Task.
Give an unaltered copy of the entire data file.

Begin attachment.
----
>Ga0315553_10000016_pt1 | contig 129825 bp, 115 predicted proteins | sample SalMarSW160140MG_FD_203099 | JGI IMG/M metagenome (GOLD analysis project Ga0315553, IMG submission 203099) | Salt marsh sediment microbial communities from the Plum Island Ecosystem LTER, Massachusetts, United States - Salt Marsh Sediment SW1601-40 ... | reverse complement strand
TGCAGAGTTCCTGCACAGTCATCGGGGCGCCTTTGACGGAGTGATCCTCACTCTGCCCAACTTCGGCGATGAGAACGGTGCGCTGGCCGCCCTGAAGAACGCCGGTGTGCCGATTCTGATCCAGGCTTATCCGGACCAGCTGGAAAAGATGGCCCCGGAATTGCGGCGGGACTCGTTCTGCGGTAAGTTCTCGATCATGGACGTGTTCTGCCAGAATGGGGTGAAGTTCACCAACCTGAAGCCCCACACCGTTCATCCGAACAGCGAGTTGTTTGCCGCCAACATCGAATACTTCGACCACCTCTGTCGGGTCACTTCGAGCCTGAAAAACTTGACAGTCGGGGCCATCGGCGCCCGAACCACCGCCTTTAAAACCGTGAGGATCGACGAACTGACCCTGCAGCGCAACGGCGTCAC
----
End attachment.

>Ga0315553_10000016_pt1 | contig 129825 bp, 115 predicted proteins | sample SalMarSW160140MG_FD_203099 | JGI IMG/M metagenome (GOLD analysis project Ga0315553, IMG submission 203099) | Salt marsh sediment microbial communities from the Plum Island Ecosystem LTER, Massachusetts, United States - Salt Marsh Sediment SW1601-40 ... | reverse complement strand
TGCAGAGTTCCTGCACAGTCATCGGGGCGCCTTTGACGGAGTGATCCTCACTCTGCCCAACTTCGGCGATGAGAACGGTGCGCTGGCCGCCCTGAAGAACGCCGGTGTGCCGATTCTGATCCAGGCTTATCCGGACCAGCTGGAAAAGATGGCCCCGGAATTGCGGCGGGACTCGTTCTGCGGTAAGTTCTCGATCATGGACGTGTTCTGCCAGAATGGGGTGAAGTTCACCAACCTGAAGCCCCACACCGTTCATCCGAACAGCGAGTTGTTTGCCGCCAACATCGAATACTTCGACCACCTCTGTCGGGTCACTTCGAGCCTGAAAAACTTGACAGTCGGGGCCATCGGCGCCCGAACCACCGCCTTTAAAACCGTGAGGATCGACGAACTGACCCTGCAGCGCAACGGCGTCAC